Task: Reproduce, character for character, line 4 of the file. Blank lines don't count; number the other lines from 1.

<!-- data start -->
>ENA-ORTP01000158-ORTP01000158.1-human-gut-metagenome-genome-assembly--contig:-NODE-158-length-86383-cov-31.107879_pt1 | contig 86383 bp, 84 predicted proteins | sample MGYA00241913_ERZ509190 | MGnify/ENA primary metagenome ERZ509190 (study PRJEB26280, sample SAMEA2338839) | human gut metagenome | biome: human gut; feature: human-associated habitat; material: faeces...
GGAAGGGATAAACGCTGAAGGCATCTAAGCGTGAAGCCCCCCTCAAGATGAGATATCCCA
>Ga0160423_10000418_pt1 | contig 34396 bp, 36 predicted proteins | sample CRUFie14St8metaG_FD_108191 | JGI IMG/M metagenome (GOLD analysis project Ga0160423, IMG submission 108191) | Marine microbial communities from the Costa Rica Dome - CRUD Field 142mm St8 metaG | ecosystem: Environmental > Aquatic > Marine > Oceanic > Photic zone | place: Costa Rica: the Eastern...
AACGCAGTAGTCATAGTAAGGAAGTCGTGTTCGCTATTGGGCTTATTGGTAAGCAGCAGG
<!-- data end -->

AACGCAGTAGTCATAGTAAGGAAGTCGTGTTCGCTATTGGGCTTATTGGTAAGCAGCAGG